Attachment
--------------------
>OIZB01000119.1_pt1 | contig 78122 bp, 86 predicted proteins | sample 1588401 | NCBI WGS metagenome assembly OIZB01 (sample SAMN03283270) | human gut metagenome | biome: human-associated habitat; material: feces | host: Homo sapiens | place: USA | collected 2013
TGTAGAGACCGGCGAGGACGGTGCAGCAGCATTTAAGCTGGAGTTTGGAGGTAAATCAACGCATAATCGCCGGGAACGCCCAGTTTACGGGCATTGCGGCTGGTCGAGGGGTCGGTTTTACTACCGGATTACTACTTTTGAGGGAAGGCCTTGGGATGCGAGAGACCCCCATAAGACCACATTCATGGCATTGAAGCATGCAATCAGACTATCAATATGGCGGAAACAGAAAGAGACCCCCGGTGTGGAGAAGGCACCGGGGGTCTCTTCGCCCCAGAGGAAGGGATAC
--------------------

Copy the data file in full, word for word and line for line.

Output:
>OIZB01000119.1_pt1 | contig 78122 bp, 86 predicted proteins | sample 1588401 | NCBI WGS metagenome assembly OIZB01 (sample SAMN03283270) | human gut metagenome | biome: human-associated habitat; material: feces | host: Homo sapiens | place: USA | collected 2013
TGTAGAGACCGGCGAGGACGGTGCAGCAGCATTTAAGCTGGAGTTTGGAGGTAAATCAACGCATAATCGCCGGGAACGCCCAGTTTACGGGCATTGCGGCTGGTCGAGGGGTCGGTTTTACTACCGGATTACTACTTTTGAGGGAAGGCCTTGGGATGCGAGAGACCCCCATAAGACCACATTCATGGCATTGAAGCATGCAATCAGACTATCAATATGGCGGAAACAGAAAGAGACCCCCGGTGTGGAGAAGGCACCGGGGGTCTCTTCGCCCCAGAGGAAGGGATAC